Grip devices 24 can be readily removed from overshoe 10 for use on surfaces that might be damaged by grip devices 24. Readily removing grip devices 24 facilitates worn grip device 24 replacement, and is a safety feature that, for instance, allows a user to be freed when a grip device 24 is inadvertently wedged in a crevice in a rigid surface. Overshoe 10 has gripping features in addition to grip devices 24. A user may wear overshoe 10 without grip devices 24 and enjoy greatly increased traction, although maximum traction on ice can be achieved with use of spikes as grip devices 24. Removing grip devices 24 can be particularly useful when overshoe 10 is worn indoors as many household surfaces would be damaged by spikes or other sharp grip devices 24.
Instead of grip devices 24 being placed in a receiving bore integrated in gripping pad 18, a wearer can take advantage of ridge spaces 22 to attach various non-slip materials as grip devices 24 to overshoe 10. For example, a strap which includes non-slip material may be weaved through ridge spaces 22 and act as grip device 24 for a particular application, such as tile or granite surfaces, oily or caustic surfaces. Outer band 14 can also anchor optional non-slip material which may be attached to the bottom of overshoe 10.
Referring again to
Second gripping pad 26 can also have associated grip devices 24, which again can be spikes or other non-slip materials or devices. Grip devices 24 located in second gripping pad 26 provide additional traction when a wearer exerts pressure on the heel portion of a shoe. First gripping pad 18 and second gripping pad 26 can work together to provide traction at both ball and heel portions of a wearer's step, ensuring that adequate traction is provided at all phases of a wearer's gait.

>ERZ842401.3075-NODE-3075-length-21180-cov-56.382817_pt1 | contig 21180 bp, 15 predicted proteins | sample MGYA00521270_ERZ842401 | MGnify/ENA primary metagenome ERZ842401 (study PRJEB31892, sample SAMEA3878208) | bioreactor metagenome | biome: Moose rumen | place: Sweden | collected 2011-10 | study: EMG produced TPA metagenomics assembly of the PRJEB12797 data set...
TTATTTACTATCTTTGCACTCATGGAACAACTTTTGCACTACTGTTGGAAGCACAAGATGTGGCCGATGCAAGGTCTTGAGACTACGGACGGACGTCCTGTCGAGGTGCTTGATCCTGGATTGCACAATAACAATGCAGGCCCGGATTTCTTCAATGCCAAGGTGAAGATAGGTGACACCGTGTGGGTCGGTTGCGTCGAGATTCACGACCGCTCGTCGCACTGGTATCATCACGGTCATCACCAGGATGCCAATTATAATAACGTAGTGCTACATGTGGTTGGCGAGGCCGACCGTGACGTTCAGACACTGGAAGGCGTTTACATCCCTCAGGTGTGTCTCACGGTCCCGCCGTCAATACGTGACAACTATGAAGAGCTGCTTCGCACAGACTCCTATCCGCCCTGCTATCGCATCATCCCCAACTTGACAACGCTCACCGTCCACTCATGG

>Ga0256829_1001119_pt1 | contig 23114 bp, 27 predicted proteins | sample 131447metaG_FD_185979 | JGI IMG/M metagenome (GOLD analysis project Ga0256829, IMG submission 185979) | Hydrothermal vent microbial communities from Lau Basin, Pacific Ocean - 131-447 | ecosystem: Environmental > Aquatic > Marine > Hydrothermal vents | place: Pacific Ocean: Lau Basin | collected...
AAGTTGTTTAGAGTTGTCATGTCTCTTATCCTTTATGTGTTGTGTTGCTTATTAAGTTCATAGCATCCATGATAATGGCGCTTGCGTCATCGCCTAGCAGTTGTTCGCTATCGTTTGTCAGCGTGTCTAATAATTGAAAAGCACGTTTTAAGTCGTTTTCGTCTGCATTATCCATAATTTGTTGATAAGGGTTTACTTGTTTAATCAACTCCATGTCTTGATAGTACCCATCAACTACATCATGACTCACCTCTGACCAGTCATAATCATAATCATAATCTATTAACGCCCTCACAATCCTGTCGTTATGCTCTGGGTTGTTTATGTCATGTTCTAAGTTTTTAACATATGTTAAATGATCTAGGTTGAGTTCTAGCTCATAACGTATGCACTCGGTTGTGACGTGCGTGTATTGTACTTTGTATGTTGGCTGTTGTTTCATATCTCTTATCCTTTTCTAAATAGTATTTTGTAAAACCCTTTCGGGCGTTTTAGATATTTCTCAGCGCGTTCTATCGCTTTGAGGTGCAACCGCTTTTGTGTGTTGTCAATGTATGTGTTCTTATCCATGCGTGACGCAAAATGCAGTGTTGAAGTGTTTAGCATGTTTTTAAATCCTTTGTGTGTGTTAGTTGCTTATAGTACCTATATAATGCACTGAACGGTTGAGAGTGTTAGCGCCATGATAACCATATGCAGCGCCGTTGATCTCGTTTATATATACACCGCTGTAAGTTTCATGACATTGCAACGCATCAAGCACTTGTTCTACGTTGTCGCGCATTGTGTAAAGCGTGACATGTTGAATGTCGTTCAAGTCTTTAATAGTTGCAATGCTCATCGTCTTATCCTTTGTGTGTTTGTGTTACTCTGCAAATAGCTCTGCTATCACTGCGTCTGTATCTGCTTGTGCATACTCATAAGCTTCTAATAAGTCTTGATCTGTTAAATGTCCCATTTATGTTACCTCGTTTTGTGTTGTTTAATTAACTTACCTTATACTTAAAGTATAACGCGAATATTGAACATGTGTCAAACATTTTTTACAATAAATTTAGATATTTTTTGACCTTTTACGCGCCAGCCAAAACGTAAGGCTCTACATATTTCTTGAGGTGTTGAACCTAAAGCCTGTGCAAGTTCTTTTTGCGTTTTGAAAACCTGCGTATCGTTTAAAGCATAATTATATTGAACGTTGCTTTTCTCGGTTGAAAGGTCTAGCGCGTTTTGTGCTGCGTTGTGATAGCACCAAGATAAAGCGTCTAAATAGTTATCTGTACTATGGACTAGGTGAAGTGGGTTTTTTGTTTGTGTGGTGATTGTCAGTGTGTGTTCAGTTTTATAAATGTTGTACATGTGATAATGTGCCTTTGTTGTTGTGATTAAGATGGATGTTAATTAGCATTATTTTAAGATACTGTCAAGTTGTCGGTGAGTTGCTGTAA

Overshoe 10 includes web structure 28 which connects first gripping pad 18 and second gripping pad 26 to contoured outer band 14. Web structure 28 can include a plurality of arms or other connecting mechanisms to securely connect first gripping pad 18 and second gripping pad 26 to contoured outer band 14. Overshoe 10 can include a pair of front arms 30 a, a pair of intermediate arms 30 b and a pair of rear arms 30 c that combine to form web structure 28.
The material of web structure 28 can be formulated to allow for a certain degree of stretch and elasticity. Web structure 28 can stretch in response to tension being applied to overshoe 10. Once tension is released, web structure 28 can then return to the original state of web structure 28.
The forward region formed between contoured outer band 14, first gripping pad 18 and web structure 28 can have an opening termed toe area 32. Toe area 32 can have an associated toe portion 34 of contoured outer band 14. Once overshoe 10 is placed over existing footwear, toe portion 34 can securely rest over the front welt of the footwear. Toe portion 34 can also be pulled over the toe of footwear to further secure overshoe 10 to the footwear.